In real-world scenarios, labeled samples for dialogue summarization are usually limited (i.e., few-shot) due to high annotation costs for high-quality dialogue summaries. To efficiently learn from few-shot samples, previous works have utilized massive annotated data from other downstream tasks and then performed prompt transfer in prompt tuning so as to enable cross-task knowledge transfer. However, existing general-purpose prompt transfer techniques lack consideration for dialogue-specific information. In this paper, we focus on improving the prompt transfer from dialogue state tracking to dialogue summarization and propose Skeleton-Assisted Prompt Transfer (SAPT), which leverages skeleton generation as extra supervision that functions as a medium connecting the distinct source and target task and resulting in the model's better consumption of dialogue state information. To automatically extract dialogue skeletons as supervised training data for skeleton generation, we design a novel approach with perturbation-based probes requiring neither annotation effort nor domain knowledge. Training the model on such skeletons can also help preserve model capability during prompt transfer. Our method significantly outperforms existing baselines. In-depth analyses demonstrate the effectiveness of our method in facilitating cross-task knowledge transfer in few-shot dialogue summarization.
A core assumption of explainable AI systems is that explanations change what users know, thereby enabling them to act within their complex socio-technical environments. Despite the centrality of action, explanations are often organized and evaluated based on technical aspects. Prior work varies widely in the connections it traces between information provided in explanations and resulting user actions. An important first step in centering action in evaluations is understanding what the XAI community collectively recognizes as the range of information that explanations can present and what actions are associated with them. In this paper, we present our framework, which maps prior work on information presented in explanations and user action, and we discuss the gaps we uncovered about the information presented to users.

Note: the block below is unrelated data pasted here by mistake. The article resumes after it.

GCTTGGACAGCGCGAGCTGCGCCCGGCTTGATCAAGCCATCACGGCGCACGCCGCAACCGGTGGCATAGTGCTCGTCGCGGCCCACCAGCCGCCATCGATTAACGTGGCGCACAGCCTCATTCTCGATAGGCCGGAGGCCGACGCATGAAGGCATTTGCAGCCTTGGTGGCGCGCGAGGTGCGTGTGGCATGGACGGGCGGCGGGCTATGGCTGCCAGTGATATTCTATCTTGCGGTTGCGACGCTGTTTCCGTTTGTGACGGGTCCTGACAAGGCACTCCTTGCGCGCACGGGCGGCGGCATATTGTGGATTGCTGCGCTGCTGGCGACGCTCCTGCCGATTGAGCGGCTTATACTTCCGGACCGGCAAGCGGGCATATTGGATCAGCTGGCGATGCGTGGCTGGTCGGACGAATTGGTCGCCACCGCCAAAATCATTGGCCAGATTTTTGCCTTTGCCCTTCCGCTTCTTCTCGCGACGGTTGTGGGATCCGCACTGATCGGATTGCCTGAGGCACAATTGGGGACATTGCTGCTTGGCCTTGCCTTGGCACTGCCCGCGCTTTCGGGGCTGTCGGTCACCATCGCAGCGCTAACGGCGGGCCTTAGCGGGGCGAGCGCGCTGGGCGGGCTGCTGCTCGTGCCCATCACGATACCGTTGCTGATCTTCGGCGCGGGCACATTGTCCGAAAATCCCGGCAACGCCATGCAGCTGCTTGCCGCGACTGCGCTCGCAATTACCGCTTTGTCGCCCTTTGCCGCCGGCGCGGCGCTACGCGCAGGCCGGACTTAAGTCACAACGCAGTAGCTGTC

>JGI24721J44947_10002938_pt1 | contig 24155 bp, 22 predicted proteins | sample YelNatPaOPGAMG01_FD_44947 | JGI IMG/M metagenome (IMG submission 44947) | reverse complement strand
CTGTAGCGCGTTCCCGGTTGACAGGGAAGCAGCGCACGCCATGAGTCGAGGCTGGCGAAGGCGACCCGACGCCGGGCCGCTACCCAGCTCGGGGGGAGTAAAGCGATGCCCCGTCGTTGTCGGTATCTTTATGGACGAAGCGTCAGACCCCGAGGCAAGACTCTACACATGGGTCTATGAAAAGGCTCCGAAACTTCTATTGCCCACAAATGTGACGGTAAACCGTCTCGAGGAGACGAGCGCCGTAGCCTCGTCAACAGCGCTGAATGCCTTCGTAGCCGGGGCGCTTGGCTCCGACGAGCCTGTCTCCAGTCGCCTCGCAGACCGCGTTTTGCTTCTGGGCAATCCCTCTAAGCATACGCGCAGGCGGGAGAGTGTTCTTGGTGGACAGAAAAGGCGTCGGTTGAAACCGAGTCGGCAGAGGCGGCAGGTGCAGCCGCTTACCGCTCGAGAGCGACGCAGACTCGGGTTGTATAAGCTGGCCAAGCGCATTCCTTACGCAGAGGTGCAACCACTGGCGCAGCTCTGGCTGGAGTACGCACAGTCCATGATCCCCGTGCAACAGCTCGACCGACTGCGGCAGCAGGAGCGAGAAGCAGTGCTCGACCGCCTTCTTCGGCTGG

Generative Artificial Intelligence systems have been developed for image, code, story, and game generation with the goal of facilitating human creativity. Recent work on neural generative systems has emphasized one particular means of interacting with AI systems: the user provides a specification, usually in the form of prompts, and the AI system generates the content. However, there are other configurations of human and AI coordination, such as co-creativity (CC) in which both human and AI systems can contribute to content creation, and mixed-initiative (MI) in which both human and AI systems can initiate content changes. In this paper, we define a hypothetical human-AI configuration design space consisting of different means for humans and AI systems to communicate creative intent to each other. We conduct a human participant study with 185 participants to understand how users want to interact with differently configured MI-CC systems. We find out that MI-CC systems with more extensive coverage of the design space are rated higher or on par on a variety of creative and goal-completion metrics, demonstrating that wider coverage of the design space can improve user experience and achievement when using the system; Preference varies greatly between expertise groups, suggesting the development of adaptive, personalized MI-CC systems; Participants identified new design space dimensions including scrutability -- the ability to poke and prod at models -- and explainability.
Reward design for reinforcement learning agents can be difficult in situations where one not only wants the agent to achieve some effect in the world but where one also cares about how that effect is achieved. For example, we might wish for an agent to adhere to a tacit understanding of commonsense, align itself to a preference for how to behave for purposes of safety, or taking on a particular role in an interactive game. Storytelling is a mode for communicating tacit procedural knowledge. We introduce a technique, Story Shaping, in which a reinforcement learning agent infers tacit knowledge from an exemplar story of how to accomplish a task and intrinsically rewards itself for performing actions that make its current environment adhere to that of the inferred story world. Specifically, Story Shaping infers a knowledge graph representation of the world state from observations, and also infers a knowledge graph from the exemplar story. An intrinsic reward is generated based on the similarity between the agent's inferred world state graph and the inferred story world graph. We conducted experiments in text-based games requiring commonsense reasoning and shaping the behaviors of agents as virtual game characters.